4 stars 'Emperor / Hordanes Land' - Emperor / Enslaved (77/100)

The split between Emperor and Enslaved remains a standout from the height of the Second Wave, but it owes its full significance to the achievements both acts would reach later on. Given Norway's hotbed status for black metal throughout the 90s, it's not surprising some of the best would team up at one point or another. Both bands were young, and still in the process of finding their voice when this split came out. The rest, of course, is history. If Emperor did not innovate the symphonic black metal sound (I'd say the credit goes to Master's Hammer) they certainly perfected it on their first two albums. As for Enslaved, their career's been nothing if not consistent. Viking-lore infused black metal ultimately gave way to a rich, progressive sound. Not that you'd ever guess that from the music here. As deceptively sophisticated as the arrangements here are, the impression is moreso one of primal molten creativity and rawness in the truest of black metal customs.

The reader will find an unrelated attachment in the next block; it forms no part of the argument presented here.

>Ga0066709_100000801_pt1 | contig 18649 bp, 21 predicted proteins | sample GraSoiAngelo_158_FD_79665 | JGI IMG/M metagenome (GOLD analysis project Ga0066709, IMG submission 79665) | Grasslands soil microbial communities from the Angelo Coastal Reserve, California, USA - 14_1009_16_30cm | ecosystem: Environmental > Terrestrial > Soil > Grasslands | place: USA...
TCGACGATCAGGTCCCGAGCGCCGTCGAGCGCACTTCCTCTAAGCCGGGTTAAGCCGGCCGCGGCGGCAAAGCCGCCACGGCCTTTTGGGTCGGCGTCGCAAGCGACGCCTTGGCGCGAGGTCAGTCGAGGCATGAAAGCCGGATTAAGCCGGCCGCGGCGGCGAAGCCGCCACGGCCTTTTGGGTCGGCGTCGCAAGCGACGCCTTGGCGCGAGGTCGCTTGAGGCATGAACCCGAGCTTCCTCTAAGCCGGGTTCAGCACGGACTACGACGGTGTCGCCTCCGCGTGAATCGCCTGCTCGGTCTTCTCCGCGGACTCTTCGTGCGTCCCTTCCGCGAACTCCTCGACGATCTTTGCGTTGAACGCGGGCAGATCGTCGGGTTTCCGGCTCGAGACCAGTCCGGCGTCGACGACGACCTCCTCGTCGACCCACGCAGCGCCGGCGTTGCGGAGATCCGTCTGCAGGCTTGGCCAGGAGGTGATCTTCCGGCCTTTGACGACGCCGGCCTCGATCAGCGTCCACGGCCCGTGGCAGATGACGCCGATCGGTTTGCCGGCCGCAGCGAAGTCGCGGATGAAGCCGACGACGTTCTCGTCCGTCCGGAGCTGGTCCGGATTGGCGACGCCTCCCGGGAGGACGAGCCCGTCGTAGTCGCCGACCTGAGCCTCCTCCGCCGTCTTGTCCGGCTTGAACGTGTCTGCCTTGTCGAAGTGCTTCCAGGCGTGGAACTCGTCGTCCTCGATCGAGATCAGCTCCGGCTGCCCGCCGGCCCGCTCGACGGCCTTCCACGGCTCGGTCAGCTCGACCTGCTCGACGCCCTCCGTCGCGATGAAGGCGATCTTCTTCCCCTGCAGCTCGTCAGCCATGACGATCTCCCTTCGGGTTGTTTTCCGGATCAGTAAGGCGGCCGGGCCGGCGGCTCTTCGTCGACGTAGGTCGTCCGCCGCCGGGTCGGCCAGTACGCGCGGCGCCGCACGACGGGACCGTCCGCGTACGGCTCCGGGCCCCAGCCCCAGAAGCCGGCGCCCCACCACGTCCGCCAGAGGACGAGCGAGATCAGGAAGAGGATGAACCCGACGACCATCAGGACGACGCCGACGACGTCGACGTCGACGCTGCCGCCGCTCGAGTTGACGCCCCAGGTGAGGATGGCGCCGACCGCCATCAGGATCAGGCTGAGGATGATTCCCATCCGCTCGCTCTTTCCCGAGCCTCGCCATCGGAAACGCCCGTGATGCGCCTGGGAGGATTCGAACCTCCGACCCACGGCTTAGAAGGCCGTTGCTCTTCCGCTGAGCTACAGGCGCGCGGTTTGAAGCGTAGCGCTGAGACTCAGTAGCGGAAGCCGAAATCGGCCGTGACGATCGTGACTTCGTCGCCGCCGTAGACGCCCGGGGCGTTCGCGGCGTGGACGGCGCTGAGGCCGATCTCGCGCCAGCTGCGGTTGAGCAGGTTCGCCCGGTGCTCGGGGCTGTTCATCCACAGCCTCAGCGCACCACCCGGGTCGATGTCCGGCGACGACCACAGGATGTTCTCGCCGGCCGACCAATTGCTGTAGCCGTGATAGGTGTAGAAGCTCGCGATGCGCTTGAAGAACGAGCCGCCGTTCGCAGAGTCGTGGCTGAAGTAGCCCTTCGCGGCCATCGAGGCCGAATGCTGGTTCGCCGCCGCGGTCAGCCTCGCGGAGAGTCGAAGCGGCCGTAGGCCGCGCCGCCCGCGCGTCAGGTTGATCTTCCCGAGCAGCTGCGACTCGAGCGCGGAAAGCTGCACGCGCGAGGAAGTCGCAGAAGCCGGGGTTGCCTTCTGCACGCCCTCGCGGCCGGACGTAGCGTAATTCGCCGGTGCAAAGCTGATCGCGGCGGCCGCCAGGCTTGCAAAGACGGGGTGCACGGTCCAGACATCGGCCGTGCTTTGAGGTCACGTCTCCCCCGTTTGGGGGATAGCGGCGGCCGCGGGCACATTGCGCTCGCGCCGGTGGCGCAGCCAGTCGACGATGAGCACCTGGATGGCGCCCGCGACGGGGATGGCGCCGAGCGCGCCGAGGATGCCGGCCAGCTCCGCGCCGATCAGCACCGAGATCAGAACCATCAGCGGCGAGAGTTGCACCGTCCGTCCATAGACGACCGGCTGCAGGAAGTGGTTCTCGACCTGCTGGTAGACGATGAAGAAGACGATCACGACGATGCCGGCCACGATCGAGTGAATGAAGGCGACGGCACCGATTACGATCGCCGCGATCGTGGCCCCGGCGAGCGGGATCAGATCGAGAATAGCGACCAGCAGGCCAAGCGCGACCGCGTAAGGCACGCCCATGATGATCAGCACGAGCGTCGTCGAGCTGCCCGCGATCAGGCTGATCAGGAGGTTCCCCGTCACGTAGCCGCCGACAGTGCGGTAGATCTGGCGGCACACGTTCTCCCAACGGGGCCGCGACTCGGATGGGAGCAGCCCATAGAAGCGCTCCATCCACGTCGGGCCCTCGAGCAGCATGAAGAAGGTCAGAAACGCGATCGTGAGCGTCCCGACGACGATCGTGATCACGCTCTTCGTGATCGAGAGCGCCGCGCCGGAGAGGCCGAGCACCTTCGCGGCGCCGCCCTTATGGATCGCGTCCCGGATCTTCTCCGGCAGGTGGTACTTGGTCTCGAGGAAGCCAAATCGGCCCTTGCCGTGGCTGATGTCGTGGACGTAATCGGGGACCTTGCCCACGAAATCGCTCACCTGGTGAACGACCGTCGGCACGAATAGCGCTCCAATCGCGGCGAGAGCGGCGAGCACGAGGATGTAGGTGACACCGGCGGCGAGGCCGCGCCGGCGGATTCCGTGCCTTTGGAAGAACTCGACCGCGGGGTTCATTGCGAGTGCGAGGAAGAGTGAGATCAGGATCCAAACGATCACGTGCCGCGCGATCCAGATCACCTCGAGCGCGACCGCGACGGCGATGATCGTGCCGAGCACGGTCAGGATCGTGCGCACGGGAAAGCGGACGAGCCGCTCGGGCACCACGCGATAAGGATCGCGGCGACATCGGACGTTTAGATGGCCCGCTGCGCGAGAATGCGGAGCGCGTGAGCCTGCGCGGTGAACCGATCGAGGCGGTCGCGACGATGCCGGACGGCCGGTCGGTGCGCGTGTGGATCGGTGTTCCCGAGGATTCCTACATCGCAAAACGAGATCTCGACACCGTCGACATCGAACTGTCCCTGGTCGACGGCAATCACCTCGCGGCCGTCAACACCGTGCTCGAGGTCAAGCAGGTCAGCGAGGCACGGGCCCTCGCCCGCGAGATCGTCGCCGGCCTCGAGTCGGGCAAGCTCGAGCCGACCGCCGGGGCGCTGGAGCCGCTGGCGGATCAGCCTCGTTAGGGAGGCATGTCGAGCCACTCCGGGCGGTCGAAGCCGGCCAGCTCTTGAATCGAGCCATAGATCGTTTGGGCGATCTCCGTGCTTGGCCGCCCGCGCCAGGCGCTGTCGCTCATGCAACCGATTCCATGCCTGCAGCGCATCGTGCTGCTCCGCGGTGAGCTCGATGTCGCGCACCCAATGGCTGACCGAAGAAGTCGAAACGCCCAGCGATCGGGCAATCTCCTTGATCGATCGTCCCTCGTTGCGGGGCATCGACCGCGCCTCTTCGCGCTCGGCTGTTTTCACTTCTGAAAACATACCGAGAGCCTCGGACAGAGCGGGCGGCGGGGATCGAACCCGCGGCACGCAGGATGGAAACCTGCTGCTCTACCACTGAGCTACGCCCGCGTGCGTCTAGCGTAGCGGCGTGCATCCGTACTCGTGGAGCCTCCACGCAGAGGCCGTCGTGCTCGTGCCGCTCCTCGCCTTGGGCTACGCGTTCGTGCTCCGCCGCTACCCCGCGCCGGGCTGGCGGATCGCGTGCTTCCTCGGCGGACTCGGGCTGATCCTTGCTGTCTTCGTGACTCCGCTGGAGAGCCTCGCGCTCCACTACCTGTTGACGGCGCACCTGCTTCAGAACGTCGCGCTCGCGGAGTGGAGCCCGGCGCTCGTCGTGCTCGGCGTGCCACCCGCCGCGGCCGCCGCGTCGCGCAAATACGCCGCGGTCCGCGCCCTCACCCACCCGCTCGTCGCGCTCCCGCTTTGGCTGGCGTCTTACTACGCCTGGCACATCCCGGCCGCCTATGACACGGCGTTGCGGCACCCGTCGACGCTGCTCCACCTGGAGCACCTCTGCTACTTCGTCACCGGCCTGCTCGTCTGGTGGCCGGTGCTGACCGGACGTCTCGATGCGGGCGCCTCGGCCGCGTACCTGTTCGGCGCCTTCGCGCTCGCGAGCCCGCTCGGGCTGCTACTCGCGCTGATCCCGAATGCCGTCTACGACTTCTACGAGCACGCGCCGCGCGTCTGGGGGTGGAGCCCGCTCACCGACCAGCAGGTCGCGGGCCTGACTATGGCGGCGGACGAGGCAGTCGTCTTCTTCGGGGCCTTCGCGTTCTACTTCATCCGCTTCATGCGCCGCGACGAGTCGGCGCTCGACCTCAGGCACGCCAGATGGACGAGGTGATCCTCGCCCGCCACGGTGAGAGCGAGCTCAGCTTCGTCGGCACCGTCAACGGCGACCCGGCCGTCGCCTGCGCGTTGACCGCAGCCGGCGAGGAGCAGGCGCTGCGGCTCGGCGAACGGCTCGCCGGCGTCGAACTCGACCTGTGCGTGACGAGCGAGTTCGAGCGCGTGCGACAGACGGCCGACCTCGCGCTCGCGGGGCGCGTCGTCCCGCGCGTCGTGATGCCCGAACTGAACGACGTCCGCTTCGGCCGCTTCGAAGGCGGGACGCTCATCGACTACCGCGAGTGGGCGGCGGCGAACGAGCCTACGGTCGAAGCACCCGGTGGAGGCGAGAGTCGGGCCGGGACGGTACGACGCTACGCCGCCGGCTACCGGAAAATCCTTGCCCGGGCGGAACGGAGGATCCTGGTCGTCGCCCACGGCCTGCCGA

Effectively a combination of Emperor's self-titled EP and Enslaved's Hordanes Land, I loved this split years ago. Today I still do, though now it strikes me more as a pair of parallel works-in-progress. Both Emperor and Enslaved would make fantastic bounds for black metal with their first two respective albums. Emperor / Hordanes Land is made a bit less interesting by the fact that the former would re-record their tracks in better shape for In the Nightside Eclipse. As for Enslaved's offering, I've come to see Hordanes Land as a much-welcomed expansion to their own debut Vikingligr Veldi. The two halves were made independently of one another, and were originally intended to be heard each on their own. Even so, with the two together, you get an impressive one-two punch. Both bands are impressive on their own; together, they complement one another, and there's more than enough of a distinction between the two to keep the music fresh.